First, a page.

Sometime around then, my kids lost their mom, I lost my dear wife of 22 years to what's called "late onset schizophrenia". It was a tough road for my kids dealing with a mentally ill and absent mother. They each handled the pain in their own way. I think it has steered my youngest and oldest towards medical careers so they can help others, and possibly better understand what happened to their cherished mom.
This past spring semester, my middle son, the hopefully soon to be chemical engineer seemed more stressed them normal, I could not seem to help him in any way, my suggestions went unheeded.
At the end of the semester we were looking forward to his A's and B's that he had been making at community college and hopefully his acceptance into the very good state college. To our shock, and his honest dismay - he had straight F's.
We were devastated, he was honestly confused over how this could occur, I thought it was a clerical error, a computer glitch. No, he had not been turning in any work; he had failed almost all the tests. He didn't even realize this. My darkest fears that genetics had cursed him with what his mom has come to pass. Well, almost. My dear son has been diagnosed with Severe Anxiety disorder. I can't understand it, I can't explain it. It's like trying to explain the grandeur of the Grand Canyon to someone who has never been there. I only know he seems better these past few months with medication. I can only hope that as he starts back to college in a few weeks we will see that are new normal is OK.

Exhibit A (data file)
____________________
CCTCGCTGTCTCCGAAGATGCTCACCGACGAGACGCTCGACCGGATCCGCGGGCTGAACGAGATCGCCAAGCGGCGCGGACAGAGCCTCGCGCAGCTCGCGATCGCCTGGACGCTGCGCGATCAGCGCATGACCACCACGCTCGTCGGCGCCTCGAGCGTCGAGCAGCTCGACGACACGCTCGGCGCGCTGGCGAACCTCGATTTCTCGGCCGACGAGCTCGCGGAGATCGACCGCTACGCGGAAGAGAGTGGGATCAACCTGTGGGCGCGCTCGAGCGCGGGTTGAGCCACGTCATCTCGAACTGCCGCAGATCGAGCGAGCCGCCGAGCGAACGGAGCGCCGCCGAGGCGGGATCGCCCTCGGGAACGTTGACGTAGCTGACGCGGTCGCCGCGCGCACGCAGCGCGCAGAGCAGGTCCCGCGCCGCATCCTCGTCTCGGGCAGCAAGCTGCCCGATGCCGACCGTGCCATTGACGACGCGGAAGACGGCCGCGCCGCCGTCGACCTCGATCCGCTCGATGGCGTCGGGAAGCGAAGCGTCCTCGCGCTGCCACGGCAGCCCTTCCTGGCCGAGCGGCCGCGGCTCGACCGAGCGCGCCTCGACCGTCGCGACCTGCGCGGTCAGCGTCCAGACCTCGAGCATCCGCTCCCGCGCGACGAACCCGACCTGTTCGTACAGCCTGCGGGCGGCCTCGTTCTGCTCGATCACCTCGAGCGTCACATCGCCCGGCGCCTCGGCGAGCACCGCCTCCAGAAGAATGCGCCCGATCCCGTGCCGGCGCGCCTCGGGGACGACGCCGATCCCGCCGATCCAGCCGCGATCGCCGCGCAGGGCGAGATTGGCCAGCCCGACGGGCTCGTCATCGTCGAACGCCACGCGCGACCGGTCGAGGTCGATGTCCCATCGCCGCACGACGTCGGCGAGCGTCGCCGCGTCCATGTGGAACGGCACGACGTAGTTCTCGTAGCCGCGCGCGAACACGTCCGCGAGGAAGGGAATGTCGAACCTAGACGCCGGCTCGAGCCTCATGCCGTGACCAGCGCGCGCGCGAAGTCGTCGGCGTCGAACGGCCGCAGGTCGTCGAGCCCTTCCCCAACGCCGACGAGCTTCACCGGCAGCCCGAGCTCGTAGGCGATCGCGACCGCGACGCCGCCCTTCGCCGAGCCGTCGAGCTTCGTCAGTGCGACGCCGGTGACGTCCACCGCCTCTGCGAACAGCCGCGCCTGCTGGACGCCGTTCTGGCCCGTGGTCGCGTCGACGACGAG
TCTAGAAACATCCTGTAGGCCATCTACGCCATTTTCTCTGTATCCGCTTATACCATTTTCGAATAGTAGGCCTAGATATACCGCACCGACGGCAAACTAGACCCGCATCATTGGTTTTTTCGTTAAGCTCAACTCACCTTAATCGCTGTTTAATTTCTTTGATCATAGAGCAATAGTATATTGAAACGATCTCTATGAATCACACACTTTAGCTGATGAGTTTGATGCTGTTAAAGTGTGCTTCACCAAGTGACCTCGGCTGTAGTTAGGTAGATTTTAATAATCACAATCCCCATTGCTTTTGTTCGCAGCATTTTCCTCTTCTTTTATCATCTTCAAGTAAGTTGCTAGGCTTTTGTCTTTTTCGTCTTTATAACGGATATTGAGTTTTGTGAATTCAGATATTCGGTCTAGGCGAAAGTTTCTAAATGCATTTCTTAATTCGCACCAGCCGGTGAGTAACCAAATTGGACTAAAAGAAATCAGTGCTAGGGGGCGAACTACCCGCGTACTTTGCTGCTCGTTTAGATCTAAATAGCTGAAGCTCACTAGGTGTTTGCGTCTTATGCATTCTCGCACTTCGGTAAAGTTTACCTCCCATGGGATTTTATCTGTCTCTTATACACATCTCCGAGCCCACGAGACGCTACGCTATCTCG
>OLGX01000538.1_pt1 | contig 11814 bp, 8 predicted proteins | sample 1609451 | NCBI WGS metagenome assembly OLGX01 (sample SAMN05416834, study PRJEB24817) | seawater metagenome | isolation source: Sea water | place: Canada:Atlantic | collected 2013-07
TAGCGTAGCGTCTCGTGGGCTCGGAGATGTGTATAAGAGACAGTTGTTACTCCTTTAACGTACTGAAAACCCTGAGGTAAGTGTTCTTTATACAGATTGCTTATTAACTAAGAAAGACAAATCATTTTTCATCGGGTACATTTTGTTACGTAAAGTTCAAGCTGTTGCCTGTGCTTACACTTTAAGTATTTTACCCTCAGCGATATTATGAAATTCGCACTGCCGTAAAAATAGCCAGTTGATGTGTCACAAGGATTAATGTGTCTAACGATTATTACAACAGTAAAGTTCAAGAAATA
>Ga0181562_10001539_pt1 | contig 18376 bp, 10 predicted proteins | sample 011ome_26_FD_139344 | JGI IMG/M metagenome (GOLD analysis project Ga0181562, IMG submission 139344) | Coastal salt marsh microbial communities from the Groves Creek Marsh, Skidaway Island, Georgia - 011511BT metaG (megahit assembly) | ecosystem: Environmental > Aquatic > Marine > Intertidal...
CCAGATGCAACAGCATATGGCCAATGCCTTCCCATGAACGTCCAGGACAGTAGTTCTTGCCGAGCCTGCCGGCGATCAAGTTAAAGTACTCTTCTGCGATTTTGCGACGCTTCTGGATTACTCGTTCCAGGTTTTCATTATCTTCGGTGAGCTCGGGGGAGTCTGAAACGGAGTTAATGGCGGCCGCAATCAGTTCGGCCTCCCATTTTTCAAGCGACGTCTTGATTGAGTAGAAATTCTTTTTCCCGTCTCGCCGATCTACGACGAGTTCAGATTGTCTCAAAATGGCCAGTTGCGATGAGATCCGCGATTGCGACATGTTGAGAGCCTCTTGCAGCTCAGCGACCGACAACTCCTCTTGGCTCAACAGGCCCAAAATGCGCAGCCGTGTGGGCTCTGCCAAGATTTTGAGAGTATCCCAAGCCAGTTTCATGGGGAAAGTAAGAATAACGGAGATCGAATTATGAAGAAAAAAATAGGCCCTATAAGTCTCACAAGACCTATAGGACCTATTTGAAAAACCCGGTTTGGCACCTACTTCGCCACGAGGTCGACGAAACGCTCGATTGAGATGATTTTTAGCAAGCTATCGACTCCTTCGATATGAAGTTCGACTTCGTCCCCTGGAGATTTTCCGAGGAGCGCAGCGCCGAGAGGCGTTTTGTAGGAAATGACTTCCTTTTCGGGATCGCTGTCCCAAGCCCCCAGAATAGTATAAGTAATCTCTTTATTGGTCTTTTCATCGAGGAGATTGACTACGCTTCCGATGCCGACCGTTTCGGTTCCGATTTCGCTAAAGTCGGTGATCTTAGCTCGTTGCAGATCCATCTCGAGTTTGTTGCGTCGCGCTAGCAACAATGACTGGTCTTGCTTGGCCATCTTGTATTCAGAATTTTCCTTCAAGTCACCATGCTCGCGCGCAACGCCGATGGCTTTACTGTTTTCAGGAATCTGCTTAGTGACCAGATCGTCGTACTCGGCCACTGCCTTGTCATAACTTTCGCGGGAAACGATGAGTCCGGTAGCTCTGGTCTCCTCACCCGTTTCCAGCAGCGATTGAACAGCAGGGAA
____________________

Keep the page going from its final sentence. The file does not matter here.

Hug your kids - engineering bound or not, they are so very special.
My parents are both humanities types: Art History and English Lit. They discovered that I would be an engineer when I was about 3 years old and took me to the Botanical Gardens. They hoped I would love all the pretty flowers and plants, but I was only interested in tracing the paths of the pipes in the sprinkler system. (This is good practice for working with multi-layer PC boards.)
My grandfather was an engineer, so it skipped a generation. My two daughters are both technically adept and highly skilled in using computers, but neither showed any interest in becoming an engineer. They went into Art and Art History, like my dad -- even though their other grandpa was an engineer.